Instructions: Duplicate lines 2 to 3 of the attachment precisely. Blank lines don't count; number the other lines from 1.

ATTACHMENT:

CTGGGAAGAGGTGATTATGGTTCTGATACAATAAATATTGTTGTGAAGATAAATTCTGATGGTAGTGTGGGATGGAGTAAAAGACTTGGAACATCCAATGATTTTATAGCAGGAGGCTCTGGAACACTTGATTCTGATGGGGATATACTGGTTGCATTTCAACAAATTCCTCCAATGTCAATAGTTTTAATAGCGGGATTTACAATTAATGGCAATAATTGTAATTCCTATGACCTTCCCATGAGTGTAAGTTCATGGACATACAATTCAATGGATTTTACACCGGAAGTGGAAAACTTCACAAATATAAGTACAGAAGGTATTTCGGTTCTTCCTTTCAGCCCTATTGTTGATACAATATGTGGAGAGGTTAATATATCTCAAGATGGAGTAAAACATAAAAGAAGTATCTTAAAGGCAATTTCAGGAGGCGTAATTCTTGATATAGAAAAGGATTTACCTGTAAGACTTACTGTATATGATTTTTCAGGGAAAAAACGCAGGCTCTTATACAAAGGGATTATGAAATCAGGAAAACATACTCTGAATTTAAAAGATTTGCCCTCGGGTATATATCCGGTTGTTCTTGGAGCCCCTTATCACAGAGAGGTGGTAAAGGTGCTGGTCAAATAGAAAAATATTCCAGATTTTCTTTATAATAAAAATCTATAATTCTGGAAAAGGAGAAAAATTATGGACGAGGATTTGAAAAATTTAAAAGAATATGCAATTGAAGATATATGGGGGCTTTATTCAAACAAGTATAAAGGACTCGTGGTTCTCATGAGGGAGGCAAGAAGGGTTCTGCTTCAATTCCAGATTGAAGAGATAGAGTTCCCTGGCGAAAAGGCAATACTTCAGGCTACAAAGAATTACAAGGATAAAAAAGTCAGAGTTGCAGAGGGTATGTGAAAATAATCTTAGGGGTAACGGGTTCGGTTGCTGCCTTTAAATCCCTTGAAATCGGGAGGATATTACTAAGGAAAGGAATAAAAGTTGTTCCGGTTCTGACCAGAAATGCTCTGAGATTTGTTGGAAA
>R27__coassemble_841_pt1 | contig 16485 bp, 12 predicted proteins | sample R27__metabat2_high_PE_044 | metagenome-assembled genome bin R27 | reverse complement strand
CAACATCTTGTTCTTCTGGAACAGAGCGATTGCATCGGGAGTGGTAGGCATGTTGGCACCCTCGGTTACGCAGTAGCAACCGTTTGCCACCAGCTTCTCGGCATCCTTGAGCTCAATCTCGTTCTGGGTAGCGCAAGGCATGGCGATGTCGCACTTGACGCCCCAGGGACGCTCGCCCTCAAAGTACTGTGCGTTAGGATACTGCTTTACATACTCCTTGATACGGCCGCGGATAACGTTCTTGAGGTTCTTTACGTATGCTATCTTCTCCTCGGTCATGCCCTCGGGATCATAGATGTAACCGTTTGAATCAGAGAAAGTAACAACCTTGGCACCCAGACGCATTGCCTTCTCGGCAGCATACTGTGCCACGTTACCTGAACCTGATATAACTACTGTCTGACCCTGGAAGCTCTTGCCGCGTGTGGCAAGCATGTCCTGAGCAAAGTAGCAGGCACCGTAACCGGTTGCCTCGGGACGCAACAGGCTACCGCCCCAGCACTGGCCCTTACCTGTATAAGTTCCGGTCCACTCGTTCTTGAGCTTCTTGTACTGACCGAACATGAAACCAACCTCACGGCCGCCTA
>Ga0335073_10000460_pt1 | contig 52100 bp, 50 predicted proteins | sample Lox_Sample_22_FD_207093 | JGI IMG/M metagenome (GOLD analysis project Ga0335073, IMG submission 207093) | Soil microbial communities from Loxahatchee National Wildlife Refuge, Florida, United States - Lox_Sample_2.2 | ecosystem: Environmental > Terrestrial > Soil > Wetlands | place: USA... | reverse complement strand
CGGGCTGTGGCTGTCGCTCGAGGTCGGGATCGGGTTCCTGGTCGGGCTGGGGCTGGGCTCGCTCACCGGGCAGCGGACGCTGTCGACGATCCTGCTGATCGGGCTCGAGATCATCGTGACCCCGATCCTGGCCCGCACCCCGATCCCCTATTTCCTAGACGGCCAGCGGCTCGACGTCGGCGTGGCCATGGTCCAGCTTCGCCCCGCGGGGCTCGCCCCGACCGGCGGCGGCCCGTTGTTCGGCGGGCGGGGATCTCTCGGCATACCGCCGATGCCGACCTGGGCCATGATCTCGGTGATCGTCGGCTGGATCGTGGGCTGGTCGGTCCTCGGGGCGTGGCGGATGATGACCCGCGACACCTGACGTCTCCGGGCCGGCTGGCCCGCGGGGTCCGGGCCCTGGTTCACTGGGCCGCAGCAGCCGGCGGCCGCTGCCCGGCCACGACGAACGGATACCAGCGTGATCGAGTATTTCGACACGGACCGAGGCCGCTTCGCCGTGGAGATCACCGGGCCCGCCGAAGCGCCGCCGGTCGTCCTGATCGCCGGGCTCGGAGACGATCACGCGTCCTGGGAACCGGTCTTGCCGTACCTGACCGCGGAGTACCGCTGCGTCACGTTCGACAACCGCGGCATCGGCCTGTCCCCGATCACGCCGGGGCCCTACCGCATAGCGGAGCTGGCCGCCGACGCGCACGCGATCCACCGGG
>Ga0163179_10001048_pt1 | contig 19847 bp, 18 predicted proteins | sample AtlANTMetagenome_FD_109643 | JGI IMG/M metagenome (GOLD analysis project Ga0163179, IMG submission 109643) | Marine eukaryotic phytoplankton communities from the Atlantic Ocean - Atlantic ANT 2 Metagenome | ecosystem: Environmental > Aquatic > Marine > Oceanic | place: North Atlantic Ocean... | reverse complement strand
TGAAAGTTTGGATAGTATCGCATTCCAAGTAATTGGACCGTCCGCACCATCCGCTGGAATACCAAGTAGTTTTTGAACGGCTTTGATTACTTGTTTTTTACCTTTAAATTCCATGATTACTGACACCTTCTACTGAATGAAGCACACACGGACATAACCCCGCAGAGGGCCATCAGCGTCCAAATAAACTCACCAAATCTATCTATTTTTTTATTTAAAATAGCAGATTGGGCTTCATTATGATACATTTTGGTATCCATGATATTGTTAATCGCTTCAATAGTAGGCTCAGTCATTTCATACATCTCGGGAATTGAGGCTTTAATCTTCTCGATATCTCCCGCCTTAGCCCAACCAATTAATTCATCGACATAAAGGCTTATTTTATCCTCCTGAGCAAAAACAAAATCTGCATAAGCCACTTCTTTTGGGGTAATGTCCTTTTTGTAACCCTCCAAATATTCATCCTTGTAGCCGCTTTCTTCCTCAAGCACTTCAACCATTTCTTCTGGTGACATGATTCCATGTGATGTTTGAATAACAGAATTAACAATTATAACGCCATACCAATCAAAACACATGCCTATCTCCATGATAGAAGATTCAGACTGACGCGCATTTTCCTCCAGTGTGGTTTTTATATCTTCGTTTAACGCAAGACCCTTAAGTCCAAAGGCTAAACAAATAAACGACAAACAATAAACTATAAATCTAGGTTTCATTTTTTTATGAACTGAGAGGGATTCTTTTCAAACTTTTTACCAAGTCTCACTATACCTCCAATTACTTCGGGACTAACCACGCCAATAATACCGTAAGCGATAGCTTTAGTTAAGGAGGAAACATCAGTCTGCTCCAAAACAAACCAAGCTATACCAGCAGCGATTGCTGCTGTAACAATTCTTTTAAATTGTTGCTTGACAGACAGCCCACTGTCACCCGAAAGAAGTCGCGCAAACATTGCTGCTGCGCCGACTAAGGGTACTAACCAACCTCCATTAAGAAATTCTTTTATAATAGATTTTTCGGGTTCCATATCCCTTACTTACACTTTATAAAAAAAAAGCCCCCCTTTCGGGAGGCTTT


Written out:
>R27__coassemble_841_pt1 | contig 16485 bp, 12 predicted proteins | sample R27__metabat2_high_PE_044 | metagenome-assembled genome bin R27 | reverse complement strand
CAACATCTTGTTCTTCTGGAACAGAGCGATTGCATCGGGAGTGGTAGGCATGTTGGCACCCTCGGTTACGCAGTAGCAACCGTTTGCCACCAGCTTCTCGGCATCCTTGAGCTCAATCTCGTTCTGGGTAGCGCAAGGCATGGCGATGTCGCACTTGACGCCCCAGGGACGCTCGCCCTCAAAGTACTGTGCGTTAGGATACTGCTTTACATACTCCTTGATACGGCCGCGGATAACGTTCTTGAGGTTCTTTACGTATGCTATCTTCTCCTCGGTCATGCCCTCGGGATCATAGATGTAACCGTTTGAATCAGAGAAAGTAACAACCTTGGCACCCAGACGCATTGCCTTCTCGGCAGCATACTGTGCCACGTTACCTGAACCTGATATAACTACTGTCTGACCCTGGAAGCTCTTGCCGCGTGTGGCAAGCATGTCCTGAGCAAAGTAGCAGGCACCGTAACCGGTTGCCTCGGGACGCAACAGGCTACCGCCCCAGCACTGGCCCTTACCTGTATAAGTTCCGGTCCACTCGTTCTTGAGCTTCTTGTACTGACCGAACATGAAACCAACCTCACGGCCGCCTA